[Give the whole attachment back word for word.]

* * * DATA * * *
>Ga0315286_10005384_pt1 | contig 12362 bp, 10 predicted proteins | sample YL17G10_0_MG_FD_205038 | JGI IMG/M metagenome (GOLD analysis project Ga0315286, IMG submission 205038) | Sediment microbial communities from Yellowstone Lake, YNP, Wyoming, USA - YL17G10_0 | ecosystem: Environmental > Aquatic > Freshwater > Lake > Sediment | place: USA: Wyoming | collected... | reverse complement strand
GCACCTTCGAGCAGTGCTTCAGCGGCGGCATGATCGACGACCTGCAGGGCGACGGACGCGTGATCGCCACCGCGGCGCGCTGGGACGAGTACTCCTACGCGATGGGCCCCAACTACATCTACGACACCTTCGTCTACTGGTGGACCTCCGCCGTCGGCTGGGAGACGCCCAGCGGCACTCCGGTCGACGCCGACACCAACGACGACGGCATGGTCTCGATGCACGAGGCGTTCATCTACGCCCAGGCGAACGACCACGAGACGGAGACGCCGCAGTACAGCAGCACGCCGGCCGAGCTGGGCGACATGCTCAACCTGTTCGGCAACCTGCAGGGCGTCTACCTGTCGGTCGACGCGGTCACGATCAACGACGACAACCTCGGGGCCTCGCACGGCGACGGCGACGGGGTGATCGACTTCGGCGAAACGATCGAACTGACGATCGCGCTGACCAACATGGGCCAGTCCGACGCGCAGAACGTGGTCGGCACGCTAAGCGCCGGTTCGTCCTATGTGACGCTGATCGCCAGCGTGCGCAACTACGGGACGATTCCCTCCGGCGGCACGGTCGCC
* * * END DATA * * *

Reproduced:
>Ga0315286_10005384_pt1 | contig 12362 bp, 10 predicted proteins | sample YL17G10_0_MG_FD_205038 | JGI IMG/M metagenome (GOLD analysis project Ga0315286, IMG submission 205038) | Sediment microbial communities from Yellowstone Lake, YNP, Wyoming, USA - YL17G10_0 | ecosystem: Environmental > Aquatic > Freshwater > Lake > Sediment | place: USA: Wyoming | collected... | reverse complement strand
GCACCTTCGAGCAGTGCTTCAGCGGCGGCATGATCGACGACCTGCAGGGCGACGGACGCGTGATCGCCACCGCGGCGCGCTGGGACGAGTACTCCTACGCGATGGGCCCCAACTACATCTACGACACCTTCGTCTACTGGTGGACCTCCGCCGTCGGCTGGGAGACGCCCAGCGGCACTCCGGTCGACGCCGACACCAACGACGACGGCATGGTCTCGATGCACGAGGCGTTCATCTACGCCCAGGCGAACGACCACGAGACGGAGACGCCGCAGTACAGCAGCACGCCGGCCGAGCTGGGCGACATGCTCAACCTGTTCGGCAACCTGCAGGGCGTCTACCTGTCGGTCGACGCGGTCACGATCAACGACGACAACCTCGGGGCCTCGCACGGCGACGGCGACGGGGTGATCGACTTCGGCGAAACGATCGAACTGACGATCGCGCTGACCAACATGGGCCAGTCCGACGCGCAGAACGTGGTCGGCACGCTAAGCGCCGGTTCGTCCTATGTGACGCTGATCGCCAGCGTGCGCAACTACGGGACGATTCCCTCCGGCGGCACGGTCGCC